x + 2 greater than negative 8 can be simplified by subtracting 2 from both side to obtain 

It is now clear that only -5 and 0 fit our criteria

and thus the answer is 2 over 5


52% out of ~190,000 responses – another intermediate level question

SAT Question of the Day January 4th 2013

A machine can insert letters in envelopes at the rate of 120per minute. Another machine can stamp the envelopes at the rate of 3 per second. How many such stamping machines are needed to keep up with 18 inserting machines of this kind?

A.     12

B.     16

C.     20

D.     22

E.     24

WOW – seems complicated isn’t it?

We have machines, minutes, seconds and then we need to keep up with things.

What should we do? First breath deeply – yes we can! It is a great slogan and in our case true.

Let’s follow the usual way we address every SAT question.

We have a machine that can inset letters into envelopes (so you can get all the bills and junk mail etc.). Each individual machine inserts 120 such letters into envelops every minute (in a minute we have sixty seconds). We can think of this machine inserting TWO letters into envelops every second.

Now we need to stamp these envelopes before we deliver them. Each stamping machine can stamp 3 envelops every second. It is clear that one such machine can easily cope with one letter inserting machine. However, we have 18 such inserting machines. Each one of them inserts 2 letters into envelops and together they insert 2X18=36 letters every second. Now how many stamping machines do we need in order to keep up with the flow of envelopes?  36/3=12 and that is the answer.

Note that we could have translated the rate of work done into minutes. However, this is not recommended since it cause an inflation of the numbers (they are much bigger and thus harder to handle). We could also write work equations to describe the situation or work with ratios – this is not necessary here due to the relative simplicity of the problem.

56% got this question right out of ~200,000 – intermediate level question


SAT Question of the Day – January 1st 2013

What a start to the new year !

Lets – read and try to understand the question.


In the figure, the slope of the line through points P and Q is three over two. What is the value of k?

A.     4

B.     5

C.     6

D.     7

E.     8

If we draw a line connecting the two points – the slope of the line is 3/2 – that is for every 2 units we move to the right on the X axis (run) we need to move up 3 units (rise).

We know the X and Y values of one point – X=1 Y=1. We are looking for the X coordinate of the other point (point Q) but we know its Y coordinate – Y=7. That means we have a rise of 6 units (7-1) which mean a run of 4 – so we need to move from X equal 1 (point P) 4 units to the right X=5 (Q).

Trig Identities January 01 2013

Trigonometric identities are, maybe, the most difficult trig topic to master.

It is, on the surface, an easy task – all you need to show is that the expression on one side of the equation is equal to the expression written on the other side.

You don’t need to solve anything – just rewrite !

However, due to the multitude of options, formulas, and sometimes lack of time or will to explain this topic in an adequate way, many students find themselves reluctant to solve problems involving trigonometric identities.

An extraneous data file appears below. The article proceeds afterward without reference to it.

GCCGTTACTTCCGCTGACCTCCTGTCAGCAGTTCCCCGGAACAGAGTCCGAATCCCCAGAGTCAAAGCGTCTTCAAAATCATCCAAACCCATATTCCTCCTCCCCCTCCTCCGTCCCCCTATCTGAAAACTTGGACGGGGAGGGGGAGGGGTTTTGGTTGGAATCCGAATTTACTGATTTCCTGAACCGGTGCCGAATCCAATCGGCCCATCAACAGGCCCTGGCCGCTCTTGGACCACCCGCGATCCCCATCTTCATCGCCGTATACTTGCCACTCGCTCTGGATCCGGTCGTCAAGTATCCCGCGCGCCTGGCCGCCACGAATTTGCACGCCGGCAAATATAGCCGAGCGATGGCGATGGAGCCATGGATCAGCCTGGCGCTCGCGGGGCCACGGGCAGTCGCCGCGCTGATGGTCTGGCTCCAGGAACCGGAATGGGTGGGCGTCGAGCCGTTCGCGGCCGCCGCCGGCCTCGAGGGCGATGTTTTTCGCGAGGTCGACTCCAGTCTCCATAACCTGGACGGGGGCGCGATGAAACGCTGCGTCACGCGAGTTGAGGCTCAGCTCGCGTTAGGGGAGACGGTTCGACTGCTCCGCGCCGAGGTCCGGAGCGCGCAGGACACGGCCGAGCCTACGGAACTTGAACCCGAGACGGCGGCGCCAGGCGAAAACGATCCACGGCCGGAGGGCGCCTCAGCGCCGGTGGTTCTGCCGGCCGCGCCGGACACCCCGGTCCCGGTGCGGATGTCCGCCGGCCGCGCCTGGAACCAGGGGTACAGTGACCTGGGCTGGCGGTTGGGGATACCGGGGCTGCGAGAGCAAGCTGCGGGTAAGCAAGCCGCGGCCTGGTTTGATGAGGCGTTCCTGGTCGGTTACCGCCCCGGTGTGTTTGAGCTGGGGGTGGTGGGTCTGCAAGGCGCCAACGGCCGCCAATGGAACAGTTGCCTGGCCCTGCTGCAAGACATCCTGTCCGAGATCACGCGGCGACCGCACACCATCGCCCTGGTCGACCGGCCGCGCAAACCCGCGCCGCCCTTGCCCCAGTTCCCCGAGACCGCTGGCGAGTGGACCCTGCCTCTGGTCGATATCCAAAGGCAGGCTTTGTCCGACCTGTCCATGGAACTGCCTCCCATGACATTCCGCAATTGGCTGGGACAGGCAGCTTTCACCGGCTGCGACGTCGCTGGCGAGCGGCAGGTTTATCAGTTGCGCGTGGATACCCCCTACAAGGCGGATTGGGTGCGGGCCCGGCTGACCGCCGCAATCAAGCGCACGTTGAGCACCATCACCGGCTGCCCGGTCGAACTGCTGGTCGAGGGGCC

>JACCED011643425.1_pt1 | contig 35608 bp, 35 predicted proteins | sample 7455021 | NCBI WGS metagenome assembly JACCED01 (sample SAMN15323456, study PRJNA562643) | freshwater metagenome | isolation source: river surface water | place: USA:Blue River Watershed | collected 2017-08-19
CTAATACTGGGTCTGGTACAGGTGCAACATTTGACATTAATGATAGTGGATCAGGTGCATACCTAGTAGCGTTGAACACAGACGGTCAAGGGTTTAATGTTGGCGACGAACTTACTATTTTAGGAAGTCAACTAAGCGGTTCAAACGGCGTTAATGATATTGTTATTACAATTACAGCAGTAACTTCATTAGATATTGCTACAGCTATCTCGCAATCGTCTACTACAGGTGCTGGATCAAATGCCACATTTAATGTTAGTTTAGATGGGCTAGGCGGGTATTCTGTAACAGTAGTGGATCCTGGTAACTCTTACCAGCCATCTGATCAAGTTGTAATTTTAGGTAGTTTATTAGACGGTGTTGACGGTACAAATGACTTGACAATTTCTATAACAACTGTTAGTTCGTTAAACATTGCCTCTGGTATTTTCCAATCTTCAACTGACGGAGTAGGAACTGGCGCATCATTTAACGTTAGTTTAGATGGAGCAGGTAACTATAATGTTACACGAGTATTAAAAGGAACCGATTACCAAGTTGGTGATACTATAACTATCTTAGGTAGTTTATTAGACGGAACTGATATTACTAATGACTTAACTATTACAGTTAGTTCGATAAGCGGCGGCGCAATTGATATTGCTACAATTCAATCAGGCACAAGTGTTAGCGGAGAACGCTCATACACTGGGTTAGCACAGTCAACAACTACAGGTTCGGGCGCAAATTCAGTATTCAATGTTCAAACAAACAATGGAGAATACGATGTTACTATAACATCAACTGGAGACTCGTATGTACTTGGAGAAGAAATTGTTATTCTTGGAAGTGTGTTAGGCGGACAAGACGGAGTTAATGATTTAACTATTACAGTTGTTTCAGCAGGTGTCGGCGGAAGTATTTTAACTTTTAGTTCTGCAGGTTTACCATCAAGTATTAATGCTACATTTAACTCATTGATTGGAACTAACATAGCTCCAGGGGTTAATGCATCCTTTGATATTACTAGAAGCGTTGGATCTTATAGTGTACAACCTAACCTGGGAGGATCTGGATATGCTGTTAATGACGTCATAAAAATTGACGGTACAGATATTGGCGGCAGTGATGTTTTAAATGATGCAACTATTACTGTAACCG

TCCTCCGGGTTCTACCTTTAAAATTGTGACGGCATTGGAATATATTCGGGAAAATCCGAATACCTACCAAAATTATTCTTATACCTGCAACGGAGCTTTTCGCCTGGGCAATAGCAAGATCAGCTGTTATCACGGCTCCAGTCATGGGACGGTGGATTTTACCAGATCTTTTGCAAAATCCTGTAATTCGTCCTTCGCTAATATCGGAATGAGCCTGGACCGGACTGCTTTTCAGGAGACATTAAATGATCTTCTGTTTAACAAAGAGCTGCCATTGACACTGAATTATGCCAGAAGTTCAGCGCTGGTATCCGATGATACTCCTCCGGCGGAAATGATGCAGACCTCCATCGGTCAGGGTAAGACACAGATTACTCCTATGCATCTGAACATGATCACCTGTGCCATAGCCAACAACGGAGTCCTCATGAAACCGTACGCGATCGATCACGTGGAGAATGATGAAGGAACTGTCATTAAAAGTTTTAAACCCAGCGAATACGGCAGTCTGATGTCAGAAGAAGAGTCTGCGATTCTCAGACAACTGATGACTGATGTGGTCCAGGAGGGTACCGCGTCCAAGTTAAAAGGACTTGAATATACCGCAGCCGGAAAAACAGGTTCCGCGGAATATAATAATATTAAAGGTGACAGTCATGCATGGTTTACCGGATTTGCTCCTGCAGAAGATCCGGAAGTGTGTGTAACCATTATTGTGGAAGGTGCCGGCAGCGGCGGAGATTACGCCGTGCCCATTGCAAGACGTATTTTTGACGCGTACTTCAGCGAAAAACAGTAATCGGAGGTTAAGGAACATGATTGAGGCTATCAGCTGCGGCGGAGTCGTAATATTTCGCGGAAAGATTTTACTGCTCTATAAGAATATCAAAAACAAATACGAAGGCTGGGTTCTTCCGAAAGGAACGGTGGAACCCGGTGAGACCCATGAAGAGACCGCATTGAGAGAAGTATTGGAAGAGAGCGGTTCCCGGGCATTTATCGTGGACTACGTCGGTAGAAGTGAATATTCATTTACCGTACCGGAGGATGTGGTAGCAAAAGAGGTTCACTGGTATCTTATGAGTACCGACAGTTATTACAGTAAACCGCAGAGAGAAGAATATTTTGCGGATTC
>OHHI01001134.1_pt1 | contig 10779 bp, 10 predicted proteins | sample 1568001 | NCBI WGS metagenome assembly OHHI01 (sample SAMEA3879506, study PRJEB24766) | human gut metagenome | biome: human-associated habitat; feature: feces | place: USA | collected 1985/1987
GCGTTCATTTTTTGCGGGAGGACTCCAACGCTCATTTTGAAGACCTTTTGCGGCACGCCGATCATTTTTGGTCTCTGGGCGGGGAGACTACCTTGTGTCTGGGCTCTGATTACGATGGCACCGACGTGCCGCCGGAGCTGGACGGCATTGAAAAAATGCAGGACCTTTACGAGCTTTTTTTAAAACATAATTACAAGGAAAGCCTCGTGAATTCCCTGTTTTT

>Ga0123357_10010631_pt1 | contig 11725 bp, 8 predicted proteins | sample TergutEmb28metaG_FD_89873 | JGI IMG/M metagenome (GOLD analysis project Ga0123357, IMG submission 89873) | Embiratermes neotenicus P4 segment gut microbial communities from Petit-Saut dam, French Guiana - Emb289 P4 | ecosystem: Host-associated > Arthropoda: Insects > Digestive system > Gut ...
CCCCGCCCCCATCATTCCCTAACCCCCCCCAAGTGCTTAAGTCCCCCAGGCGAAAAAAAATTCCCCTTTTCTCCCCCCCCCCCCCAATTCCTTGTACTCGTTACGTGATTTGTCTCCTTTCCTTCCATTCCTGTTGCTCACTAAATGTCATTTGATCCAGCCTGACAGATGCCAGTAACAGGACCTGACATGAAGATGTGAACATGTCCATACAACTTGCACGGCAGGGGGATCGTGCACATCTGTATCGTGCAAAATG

The way I’m describing here is by no means the fastest, most elegant, or the simplest – however the principles to follow are straightforward and comprehensive. They are general enough to enable you to use them each time, and with practice, these guidelines will help you overcome even the most daunting trig identities problem.


Many students assume that since they have taken the Algebra HSA (Montgomery county) and are done with Algebra I and Algebra II the material covered during the study of these topics is no longer needed – as you will see they are wrong.

An important first step in mastering trig identities is mastering FOILing and unFOILing as well as memorizing and being able to identify on sight several identities.

The most common ones are:

and the most important to identify is the third one (when A=X and B=1) which take the form of:

 which can and should be expanded to

2. Change the trigonometric expressions appearing on both left and right to expressions containing SIN and COS only – second from the left column in the table below.

If all terms are single multiples of the variable (x, t, alpha, etc) don’t bother to copy the variable throughout the steps – saves time and less messy.

3. Remember to check after each step what is the expression you are trying to obtain (usually the one on the right side).

This will help you determine which additional steps are needed to expand, rewrite, or manipulate the intermediate form you have.

4. Trig identities expressions are separated by an equal sign – that implies you can transition from left to right as well as from right to left. If you get stuck – start with the other side. All the time the expressions you write are identical somewhere in the middle you demonstrated they are equivalent.

Left side expression                            =                                            Right side equation

Left side expression –>step 1 —> step 2 —> …..last step —> Right side equation

Left side expression <– last step…. <— step 2 <— step 1 <— Right side equation

Left side expression –> step 2 —> step 3—-> last step <—- step 4 <— step 1 <— Right side equation

5. If one of the sides has an expression with dividend or numerator and a divisor or denominator and somewhere along the way you obtained either one – don’t change it. Work on the one you don’t have and try to make it the same as in the final expression.

6. If worse comes to worse and you are stuck with a numerator and a denominator – you can always on one side and the expression on the other side has a different numerator and a different denominator and you can’t see a way out – you can expand one side by the other expression denominator (multiply and divide). The numerator multiplied by the other side denominator and divided by the original denominator should then be simplified to give the desired numerator.

7. Most important of all :